For this reason, throughout Christian history, believers have travelled the world, as Christ commanded, preaching the gospel and making disciples of people everywhere. Jesus made it clear that His death on the cross was for the benefit of all of humanity. Thus we read words like those recorded in the first chapter of John’s Gospel: “He came to that which was his own [the Jews], but his own did not receive him. Yet to all who received him, to those who believed in his name, he gave the right to become children of God — children born not of natural descent, nor of human decision or a husband’s will, but born of God.”
So God receives all who believe in the name of Jesus, without regard to their ethnicity, nationality, race or any such thing. Because this is true, believers should receive others the same way. That is why in churches, like the one I’m part of, you’ll find people of many different ethnicities and social backgrounds. On one occasion, a quick count revealed that we had people in our church who were born in 7 countries from 4 continents. While contemporary examples may be helpful, let’s look at what the Bible says, because it is authoritative. Matthew, Mark and Luke all record Jesus teaching that anyone who receives a little child in His name received Him. Let’s look at those verses quickly.
Matthew 18:5 reads: “Whoever receives one little child like this in My name receives Me.”
Mark 9:37 says: “Whoever receives one of these little children in My name receives Me; and whoever receives Me, receives not Me but Him who sent Me.”
Luke 9:48 says the same and expands a little upon it: “Whoever receives this little child in My name receives Me; and whoever receives Me receives Him who sent Me. For he who is least among you all will be great.”
These verses underscore that when we receive even the least significant person, “a little child,” in Jesus name, we receive Him. Put another way, receiving or accepting others the same way God does, is indicative that we have a relationship with Him. Conversely, refusing to accept other believers, calls our relationship with God into question. That’s why Paul, in writing to the Romans told them: “Accept one another, then, just as Christ accepted you, in order to bring praise to God” (Romans 15:7).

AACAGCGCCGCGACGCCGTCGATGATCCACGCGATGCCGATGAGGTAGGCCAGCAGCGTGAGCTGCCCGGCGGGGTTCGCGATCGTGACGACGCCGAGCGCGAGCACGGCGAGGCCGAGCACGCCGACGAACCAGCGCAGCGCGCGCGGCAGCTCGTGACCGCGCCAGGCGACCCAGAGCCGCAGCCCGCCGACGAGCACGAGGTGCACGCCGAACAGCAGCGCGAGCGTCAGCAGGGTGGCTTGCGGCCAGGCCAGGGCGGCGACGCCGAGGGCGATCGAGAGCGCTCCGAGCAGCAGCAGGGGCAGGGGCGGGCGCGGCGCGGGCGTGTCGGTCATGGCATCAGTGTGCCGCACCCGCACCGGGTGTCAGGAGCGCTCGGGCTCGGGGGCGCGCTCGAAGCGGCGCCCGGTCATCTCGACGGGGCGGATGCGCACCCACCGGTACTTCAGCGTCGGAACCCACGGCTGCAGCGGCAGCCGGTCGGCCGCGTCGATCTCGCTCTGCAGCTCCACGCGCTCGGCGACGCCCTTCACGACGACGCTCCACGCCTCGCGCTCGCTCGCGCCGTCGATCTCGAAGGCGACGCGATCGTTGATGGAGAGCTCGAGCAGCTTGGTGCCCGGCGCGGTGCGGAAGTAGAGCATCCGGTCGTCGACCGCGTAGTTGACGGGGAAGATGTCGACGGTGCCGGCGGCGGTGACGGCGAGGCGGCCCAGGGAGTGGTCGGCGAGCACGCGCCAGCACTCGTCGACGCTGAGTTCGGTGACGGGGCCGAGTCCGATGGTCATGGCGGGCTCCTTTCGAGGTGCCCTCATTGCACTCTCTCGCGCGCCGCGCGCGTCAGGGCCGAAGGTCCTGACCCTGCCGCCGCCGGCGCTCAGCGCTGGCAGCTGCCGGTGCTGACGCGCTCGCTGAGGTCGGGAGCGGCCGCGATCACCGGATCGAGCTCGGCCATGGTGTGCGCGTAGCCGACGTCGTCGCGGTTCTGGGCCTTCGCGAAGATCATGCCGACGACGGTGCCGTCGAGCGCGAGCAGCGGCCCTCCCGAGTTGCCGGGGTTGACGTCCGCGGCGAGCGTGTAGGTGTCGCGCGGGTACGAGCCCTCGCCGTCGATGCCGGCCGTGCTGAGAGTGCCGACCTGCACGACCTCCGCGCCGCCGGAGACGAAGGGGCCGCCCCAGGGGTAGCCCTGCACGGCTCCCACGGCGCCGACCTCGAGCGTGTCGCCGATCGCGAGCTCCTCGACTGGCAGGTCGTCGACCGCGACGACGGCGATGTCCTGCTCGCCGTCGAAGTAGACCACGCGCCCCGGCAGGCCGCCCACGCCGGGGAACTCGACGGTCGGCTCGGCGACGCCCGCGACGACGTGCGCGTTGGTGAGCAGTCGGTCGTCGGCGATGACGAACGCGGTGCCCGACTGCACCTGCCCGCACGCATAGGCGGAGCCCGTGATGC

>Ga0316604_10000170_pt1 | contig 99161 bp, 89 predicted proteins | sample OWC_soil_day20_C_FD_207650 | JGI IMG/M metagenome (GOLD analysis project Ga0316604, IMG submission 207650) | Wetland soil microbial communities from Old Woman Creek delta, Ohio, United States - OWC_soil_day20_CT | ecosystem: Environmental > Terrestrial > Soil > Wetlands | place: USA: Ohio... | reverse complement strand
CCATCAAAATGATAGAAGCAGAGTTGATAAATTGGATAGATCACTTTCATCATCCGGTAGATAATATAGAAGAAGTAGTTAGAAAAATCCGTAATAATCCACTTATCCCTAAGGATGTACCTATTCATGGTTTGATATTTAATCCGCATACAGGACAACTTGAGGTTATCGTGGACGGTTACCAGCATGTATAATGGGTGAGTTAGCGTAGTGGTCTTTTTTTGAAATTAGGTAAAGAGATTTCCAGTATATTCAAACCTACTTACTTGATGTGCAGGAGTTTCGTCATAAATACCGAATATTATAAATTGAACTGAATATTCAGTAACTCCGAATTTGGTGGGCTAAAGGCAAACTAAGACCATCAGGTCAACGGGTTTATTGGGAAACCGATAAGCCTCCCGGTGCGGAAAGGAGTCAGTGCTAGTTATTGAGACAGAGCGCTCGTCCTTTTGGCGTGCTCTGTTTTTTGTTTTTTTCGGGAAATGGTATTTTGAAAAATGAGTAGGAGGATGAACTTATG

It would not be fair to leave this without commenting that this general principle is conditioned by our day-to-day relationship with God. Paul told the Christians in Corinth to separate themselves from those who claimed to be Christians, but didn’t act like it. Here’s what He wrote:
1 Corinthians 5:9-13 I have written to you in my letter not to associate with sexually immoral people — not at all meaning the people of this world who are immoral, or the greedy and swindlers, or idolaters. In that case you would have to leave this world. But now I am writing to you that you must not associate with anyone who calls himself a brother but is sexually immoral or greedy, an idolater or a slanderer, a drunkard or a swindler. With such a man do not even eat. What business is it of mine to judge those outside the church? Are you not to judge those inside? God will judge those outside. “Expel the wicked man from among you.”
I mention this because of the fascination some people seem to have with Jesus’ command not to judge others. Indeed, the church has no right to judge those who are not part of it. That’s God’s job. But the church has both the responsibility and authority to judge those who claim to be believers while they act like unbelievers. So we accept other believers, who are not under church discipline, in Jesus’ name and thus demonstrate our own acceptance by the Lord.
Since we have shifted our attention to thinking about the name of Jesus in relation to the church, note with me that when Christians come together for spiritual purposes, they meet in His name. Keeping this in mind will help us maintain our focus on our reason for being together: to glorify the Lord, and lends authority to the gathering: we are gathered under His command and according to the rights He has given us.
I’m thinking of two verses in particular which underscore this.